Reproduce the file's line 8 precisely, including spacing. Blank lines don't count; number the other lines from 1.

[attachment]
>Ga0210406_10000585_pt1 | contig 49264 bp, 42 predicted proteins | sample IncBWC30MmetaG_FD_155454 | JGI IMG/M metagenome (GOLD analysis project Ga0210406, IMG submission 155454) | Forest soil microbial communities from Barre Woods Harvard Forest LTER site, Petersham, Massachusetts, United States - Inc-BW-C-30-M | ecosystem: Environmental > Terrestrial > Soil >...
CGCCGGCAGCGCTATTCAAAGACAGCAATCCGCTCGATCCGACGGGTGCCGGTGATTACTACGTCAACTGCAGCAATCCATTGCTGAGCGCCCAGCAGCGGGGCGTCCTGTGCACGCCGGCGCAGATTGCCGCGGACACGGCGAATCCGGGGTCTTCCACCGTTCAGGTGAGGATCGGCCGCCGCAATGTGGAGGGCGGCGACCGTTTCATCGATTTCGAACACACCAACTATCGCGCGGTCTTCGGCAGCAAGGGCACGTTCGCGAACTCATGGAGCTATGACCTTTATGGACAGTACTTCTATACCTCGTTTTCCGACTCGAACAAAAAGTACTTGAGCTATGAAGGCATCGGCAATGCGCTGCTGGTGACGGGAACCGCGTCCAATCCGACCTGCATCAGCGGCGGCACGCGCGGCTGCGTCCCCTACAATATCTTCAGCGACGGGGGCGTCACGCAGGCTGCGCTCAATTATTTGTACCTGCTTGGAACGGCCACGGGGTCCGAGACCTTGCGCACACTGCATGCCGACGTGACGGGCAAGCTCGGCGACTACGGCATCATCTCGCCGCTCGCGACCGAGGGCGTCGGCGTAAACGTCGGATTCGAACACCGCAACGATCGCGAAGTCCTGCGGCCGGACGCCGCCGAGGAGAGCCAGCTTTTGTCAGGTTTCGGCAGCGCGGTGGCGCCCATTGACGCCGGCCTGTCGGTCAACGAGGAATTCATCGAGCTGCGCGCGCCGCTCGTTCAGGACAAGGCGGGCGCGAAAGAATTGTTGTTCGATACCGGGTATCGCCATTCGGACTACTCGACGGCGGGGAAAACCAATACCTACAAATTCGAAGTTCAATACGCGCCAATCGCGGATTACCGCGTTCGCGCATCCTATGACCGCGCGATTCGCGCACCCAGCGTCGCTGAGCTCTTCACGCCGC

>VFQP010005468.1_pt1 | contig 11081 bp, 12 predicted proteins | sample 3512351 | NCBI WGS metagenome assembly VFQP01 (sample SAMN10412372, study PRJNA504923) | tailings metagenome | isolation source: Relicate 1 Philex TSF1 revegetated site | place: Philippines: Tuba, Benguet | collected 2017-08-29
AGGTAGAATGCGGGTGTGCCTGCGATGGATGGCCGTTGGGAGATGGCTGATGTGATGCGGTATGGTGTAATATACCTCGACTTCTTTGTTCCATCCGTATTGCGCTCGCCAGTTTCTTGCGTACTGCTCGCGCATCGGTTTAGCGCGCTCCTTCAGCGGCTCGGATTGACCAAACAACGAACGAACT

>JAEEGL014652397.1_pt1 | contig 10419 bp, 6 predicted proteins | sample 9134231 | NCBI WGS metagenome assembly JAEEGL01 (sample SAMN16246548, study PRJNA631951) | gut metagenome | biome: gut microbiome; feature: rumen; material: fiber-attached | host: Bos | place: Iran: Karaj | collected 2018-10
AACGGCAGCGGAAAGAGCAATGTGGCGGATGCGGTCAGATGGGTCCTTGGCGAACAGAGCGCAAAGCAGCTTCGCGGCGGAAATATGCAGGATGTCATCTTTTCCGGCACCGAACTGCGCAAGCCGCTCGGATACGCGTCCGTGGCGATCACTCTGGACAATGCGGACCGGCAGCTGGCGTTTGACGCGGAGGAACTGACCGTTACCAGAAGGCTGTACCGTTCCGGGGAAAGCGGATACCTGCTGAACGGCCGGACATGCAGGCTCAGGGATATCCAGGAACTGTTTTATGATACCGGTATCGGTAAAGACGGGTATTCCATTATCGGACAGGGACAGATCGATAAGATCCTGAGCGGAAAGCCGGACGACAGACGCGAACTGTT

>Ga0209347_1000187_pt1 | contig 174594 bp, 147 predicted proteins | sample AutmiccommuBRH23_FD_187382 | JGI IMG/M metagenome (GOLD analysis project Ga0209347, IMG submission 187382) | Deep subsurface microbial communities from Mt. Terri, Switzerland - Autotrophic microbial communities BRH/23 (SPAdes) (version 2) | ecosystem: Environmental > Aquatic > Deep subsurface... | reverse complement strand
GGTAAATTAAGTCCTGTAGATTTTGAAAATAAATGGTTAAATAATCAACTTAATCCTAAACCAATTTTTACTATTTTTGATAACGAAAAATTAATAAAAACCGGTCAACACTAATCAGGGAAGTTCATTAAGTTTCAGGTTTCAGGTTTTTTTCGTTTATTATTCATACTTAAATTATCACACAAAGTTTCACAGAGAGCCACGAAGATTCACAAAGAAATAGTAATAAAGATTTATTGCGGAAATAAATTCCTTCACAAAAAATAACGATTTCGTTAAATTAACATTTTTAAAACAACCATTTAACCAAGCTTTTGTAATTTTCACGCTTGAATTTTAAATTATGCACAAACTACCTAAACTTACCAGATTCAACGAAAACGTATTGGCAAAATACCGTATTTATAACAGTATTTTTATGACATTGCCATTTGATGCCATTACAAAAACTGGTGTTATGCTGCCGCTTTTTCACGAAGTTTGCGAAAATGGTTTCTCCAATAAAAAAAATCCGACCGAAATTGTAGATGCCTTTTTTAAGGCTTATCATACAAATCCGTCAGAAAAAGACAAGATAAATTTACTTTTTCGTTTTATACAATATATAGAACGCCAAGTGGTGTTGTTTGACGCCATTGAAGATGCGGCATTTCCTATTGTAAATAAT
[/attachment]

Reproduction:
GGTAAATTAAGTCCTGTAGATTTTGAAAATAAATGGTTAAATAATCAACTTAATCCTAAACCAATTTTTACTATTTTTGATAACGAAAAATTAATAAAAACCGGTCAACACTAATCAGGGAAGTTCATTAAGTTTCAGGTTTCAGGTTTTTTTCGTTTATTATTCATACTTAAATTATCACACAAAGTTTCACAGAGAGCCACGAAGATTCACAAAGAAATAGTAATAAAGATTTATTGCGGAAATAAATTCCTTCACAAAAAATAACGATTTCGTTAAATTAACATTTTTAAAACAACCATTTAACCAAGCTTTTGTAATTTTCACGCTTGAATTTTAAATTATGCACAAACTACCTAAACTTACCAGATTCAACGAAAACGTATTGGCAAAATACCGTATTTATAACAGTATTTTTATGACATTGCCATTTGATGCCATTACAAAAACTGGTGTTATGCTGCCGCTTTTTCACGAAGTTTGCGAAAATGGTTTCTCCAATAAAAAAAATCCGACCGAAATTGTAGATGCCTTTTTTAAGGCTTATCATACAAATCCGTCAGAAAAAGACAAGATAAATTTACTTTTTCGTTTTATACAATATATAGAACGCCAAGTGGTGTTGTTTGACGCCATTGAAGATGCGGCATTTCCTATTGTAAATAAT